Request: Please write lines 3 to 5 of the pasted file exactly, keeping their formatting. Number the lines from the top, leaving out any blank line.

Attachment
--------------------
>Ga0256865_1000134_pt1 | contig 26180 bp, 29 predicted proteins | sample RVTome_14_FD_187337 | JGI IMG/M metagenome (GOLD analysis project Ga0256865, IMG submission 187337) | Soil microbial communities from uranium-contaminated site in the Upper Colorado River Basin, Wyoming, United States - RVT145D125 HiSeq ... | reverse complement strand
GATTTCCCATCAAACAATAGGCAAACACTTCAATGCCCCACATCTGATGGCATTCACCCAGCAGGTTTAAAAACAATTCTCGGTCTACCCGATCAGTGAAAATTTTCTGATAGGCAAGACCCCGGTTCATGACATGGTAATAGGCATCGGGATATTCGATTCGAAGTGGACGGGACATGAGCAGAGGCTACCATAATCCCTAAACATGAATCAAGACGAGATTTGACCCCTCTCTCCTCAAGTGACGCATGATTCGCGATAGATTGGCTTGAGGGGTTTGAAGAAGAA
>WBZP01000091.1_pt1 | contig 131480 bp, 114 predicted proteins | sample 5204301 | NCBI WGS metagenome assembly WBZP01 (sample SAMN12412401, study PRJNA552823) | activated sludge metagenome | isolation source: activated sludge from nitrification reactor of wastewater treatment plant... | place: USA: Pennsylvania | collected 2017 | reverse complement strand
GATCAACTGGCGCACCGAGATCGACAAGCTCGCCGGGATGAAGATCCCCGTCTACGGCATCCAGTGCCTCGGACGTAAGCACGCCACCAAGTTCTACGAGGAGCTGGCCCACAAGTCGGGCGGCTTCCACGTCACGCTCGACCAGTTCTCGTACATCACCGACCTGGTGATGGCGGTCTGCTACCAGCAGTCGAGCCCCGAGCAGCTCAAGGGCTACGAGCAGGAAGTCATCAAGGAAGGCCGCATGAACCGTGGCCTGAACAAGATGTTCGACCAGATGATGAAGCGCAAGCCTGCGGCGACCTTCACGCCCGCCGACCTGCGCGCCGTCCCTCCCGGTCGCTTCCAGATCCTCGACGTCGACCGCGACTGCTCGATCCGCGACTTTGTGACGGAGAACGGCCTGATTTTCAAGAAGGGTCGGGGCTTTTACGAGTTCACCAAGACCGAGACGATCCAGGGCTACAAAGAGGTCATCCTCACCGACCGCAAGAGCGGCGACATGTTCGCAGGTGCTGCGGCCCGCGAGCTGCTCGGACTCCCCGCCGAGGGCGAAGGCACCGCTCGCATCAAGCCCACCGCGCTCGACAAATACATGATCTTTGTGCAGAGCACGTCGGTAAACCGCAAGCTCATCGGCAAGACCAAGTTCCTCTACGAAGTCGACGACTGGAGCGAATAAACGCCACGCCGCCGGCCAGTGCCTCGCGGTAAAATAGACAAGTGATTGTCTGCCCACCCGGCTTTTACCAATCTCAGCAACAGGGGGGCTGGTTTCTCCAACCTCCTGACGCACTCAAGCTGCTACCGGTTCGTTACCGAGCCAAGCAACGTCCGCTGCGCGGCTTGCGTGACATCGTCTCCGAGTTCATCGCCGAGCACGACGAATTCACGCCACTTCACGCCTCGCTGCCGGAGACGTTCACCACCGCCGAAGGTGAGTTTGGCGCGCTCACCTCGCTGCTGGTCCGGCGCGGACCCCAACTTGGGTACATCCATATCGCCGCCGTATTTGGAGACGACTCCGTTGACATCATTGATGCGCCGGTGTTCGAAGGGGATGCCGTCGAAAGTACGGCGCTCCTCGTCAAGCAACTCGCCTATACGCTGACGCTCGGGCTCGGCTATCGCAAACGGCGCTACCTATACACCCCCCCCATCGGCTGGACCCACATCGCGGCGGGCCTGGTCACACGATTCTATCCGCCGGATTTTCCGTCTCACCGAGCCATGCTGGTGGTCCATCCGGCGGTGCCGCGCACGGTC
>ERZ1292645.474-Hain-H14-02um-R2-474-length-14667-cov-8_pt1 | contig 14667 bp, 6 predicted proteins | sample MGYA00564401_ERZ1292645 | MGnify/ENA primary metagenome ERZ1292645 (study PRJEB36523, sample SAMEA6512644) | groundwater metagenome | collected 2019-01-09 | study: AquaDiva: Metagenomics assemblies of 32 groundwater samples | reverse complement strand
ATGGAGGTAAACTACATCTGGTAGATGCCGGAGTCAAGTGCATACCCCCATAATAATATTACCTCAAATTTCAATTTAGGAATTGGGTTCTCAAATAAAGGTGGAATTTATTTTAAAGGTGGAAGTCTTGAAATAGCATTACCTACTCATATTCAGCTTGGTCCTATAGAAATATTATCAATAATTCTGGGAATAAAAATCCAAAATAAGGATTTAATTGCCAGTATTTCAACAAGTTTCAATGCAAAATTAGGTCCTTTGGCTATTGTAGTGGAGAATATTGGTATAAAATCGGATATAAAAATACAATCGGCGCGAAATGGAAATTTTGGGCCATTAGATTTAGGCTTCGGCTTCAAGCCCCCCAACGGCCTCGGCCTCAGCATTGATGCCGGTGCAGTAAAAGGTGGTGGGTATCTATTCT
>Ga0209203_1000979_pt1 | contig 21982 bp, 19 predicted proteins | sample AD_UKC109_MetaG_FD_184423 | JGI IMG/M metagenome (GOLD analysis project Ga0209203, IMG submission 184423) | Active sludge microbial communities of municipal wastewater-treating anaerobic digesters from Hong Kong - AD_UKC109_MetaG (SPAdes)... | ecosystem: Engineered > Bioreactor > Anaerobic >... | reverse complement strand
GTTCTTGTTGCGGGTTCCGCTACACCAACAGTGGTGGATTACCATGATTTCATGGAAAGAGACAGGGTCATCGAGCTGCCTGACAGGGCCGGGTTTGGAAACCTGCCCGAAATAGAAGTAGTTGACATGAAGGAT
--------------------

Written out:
>WBZP01000091.1_pt1 | contig 131480 bp, 114 predicted proteins | sample 5204301 | NCBI WGS metagenome assembly WBZP01 (sample SAMN12412401, study PRJNA552823) | activated sludge metagenome | isolation source: activated sludge from nitrification reactor of wastewater treatment plant... | place: USA: Pennsylvania | collected 2017 | reverse complement strand
GATCAACTGGCGCACCGAGATCGACAAGCTCGCCGGGATGAAGATCCCCGTCTACGGCATCCAGTGCCTCGGACGTAAGCACGCCACCAAGTTCTACGAGGAGCTGGCCCACAAGTCGGGCGGCTTCCACGTCACGCTCGACCAGTTCTCGTACATCACCGACCTGGTGATGGCGGTCTGCTACCAGCAGTCGAGCCCCGAGCAGCTCAAGGGCTACGAGCAGGAAGTCATCAAGGAAGGCCGCATGAACCGTGGCCTGAACAAGATGTTCGACCAGATGATGAAGCGCAAGCCTGCGGCGACCTTCACGCCCGCCGACCTGCGCGCCGTCCCTCCCGGTCGCTTCCAGATCCTCGACGTCGACCGCGACTGCTCGATCCGCGACTTTGTGACGGAGAACGGCCTGATTTTCAAGAAGGGTCGGGGCTTTTACGAGTTCACCAAGACCGAGACGATCCAGGGCTACAAAGAGGTCATCCTCACCGACCGCAAGAGCGGCGACATGTTCGCAGGTGCTGCGGCCCGCGAGCTGCTCGGACTCCCCGCCGAGGGCGAAGGCACCGCTCGCATCAAGCCCACCGCGCTCGACAAATACATGATCTTTGTGCAGAGCACGTCGGTAAACCGCAAGCTCATCGGCAAGACCAAGTTCCTCTACGAAGTCGACGACTGGAGCGAATAAACGCCACGCCGCCGGCCAGTGCCTCGCGGTAAAATAGACAAGTGATTGTCTGCCCACCCGGCTTTTACCAATCTCAGCAACAGGGGGGCTGGTTTCTCCAACCTCCTGACGCACTCAAGCTGCTACCGGTTCGTTACCGAGCCAAGCAACGTCCGCTGCGCGGCTTGCGTGACATCGTCTCCGAGTTCATCGCCGAGCACGACGAATTCACGCCACTTCACGCCTCGCTGCCGGAGACGTTCACCACCGCCGAAGGTGAGTTTGGCGCGCTCACCTCGCTGCTGGTCCGGCGCGGACCCCAACTTGGGTACATCCATATCGCCGCCGTATTTGGAGACGACTCCGTTGACATCATTGATGCGCCGGTGTTCGAAGGGGATGCCGTCGAAAGTACGGCGCTCCTCGTCAAGCAACTCGCCTATACGCTGACGCTCGGGCTCGGCTATCGCAAACGGCGCTACCTATACACCCCCCCCATCGGCTGGACCCACATCGCGGCGGGCCTGGTCACACGATTCTATCCGCCGGATTTTCCGTCTCACCGAGCCATGCTGGTGGTCCATCCGGCGGTGCCGCGCACGGTC
>ERZ1292645.474-Hain-H14-02um-R2-474-length-14667-cov-8_pt1 | contig 14667 bp, 6 predicted proteins | sample MGYA00564401_ERZ1292645 | MGnify/ENA primary metagenome ERZ1292645 (study PRJEB36523, sample SAMEA6512644) | groundwater metagenome | collected 2019-01-09 | study: AquaDiva: Metagenomics assemblies of 32 groundwater samples | reverse complement strand